Birthday celebrations are a costly affair for the Valechas. And it depends on whether they are celebrating their son’s birthday at home or outside. Valecha says it costs around 25,000 to host a birthday party at home and around 50,000 if it is at a venue outside. Valecha also spends 1,000 almost every month on gifts for his son’s friends on their birthdays. As for his son’s higher studies, Valecha is planning to soon start a systematic investment plan (SIP) via mutual funds.

Raising siblings

Bengaluru-based Lekha Tejas, 35, and her husband Tejas SR, a lawyer, have a five-and-a-half-year-old son. Lekha gave birth to her second child eight months ago.

Lekha, a homemaker, has enrolled her older child in a Montessori school that charges annual fees of 80,000 (including 5,000 for books). That, though, is cheap compared to transportation costs. The school is located far from their house. So, the couple shell out 1.8 lakh per annum on fuel and driver costs.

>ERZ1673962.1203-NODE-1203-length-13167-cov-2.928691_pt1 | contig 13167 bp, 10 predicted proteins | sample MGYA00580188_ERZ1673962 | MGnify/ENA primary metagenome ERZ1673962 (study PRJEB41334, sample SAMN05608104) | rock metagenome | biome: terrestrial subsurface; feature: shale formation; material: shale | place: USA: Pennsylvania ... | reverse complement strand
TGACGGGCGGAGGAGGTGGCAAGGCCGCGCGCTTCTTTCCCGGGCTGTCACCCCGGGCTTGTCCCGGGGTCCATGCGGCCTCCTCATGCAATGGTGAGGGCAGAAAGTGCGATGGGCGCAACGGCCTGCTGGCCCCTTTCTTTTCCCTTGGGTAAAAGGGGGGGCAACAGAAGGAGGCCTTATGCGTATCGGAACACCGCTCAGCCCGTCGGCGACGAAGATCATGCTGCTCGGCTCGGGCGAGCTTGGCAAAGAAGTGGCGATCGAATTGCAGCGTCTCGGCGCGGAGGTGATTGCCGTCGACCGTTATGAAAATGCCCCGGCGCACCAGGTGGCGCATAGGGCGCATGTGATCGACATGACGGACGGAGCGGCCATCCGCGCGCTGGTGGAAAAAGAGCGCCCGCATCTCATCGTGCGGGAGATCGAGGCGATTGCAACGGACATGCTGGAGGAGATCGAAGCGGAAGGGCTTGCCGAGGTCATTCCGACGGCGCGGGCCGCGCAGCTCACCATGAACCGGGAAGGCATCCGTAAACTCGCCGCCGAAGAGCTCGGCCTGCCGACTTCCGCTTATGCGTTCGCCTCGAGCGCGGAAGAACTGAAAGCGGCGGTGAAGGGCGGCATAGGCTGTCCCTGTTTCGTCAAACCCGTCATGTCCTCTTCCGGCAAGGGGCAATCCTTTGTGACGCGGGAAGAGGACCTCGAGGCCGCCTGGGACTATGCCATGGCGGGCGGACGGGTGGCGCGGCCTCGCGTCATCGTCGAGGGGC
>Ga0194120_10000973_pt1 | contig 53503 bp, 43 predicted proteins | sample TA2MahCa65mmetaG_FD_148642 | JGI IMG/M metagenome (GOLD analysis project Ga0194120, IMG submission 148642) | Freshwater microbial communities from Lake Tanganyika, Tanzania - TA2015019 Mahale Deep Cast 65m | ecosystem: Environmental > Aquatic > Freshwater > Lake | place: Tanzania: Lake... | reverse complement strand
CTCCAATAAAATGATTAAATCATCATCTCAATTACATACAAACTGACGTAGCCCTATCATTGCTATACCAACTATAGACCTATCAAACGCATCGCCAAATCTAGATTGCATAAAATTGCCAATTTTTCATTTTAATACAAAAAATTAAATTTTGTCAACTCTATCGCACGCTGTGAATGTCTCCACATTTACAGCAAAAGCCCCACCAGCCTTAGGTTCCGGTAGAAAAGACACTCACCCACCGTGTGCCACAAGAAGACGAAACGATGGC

They spend 25,000 annually on clothes for their son. As for the younger child, there are hand-me-downs that includes toys.

Expenses for the newborn include 16,000 spent on diapers so far. Lekha says she uses disposable diapers only at night and high-quality reusable cloth diapers during the day. They have also hired a nanny for 15,000 per month.

“The cost of regular check-ups, medicines and vaccinations work out to around 50,000-55,000 per year for the newborn. As for the older one, it is now around 18,000," Lekha says. Every year, she spends 25,000-30,000 on toys for her son. “I also buy story books for my son; he loves it and wants us to read them out to him. These books cost us 5,000-6,000 annually," she says.

As for her son’s higher studies, Lekha says they have already started making separate investments. They are investing 13,000 in a mutual fund SIP. Lekha says they haven’t yet worked out a plan for their second child.

Indore-based Kapil Jain, 40, and his wife Neha, a homemaker, spend a total of 3 lakh annually on school fees for their children—a 13-year-old daughter and a five-year-old son.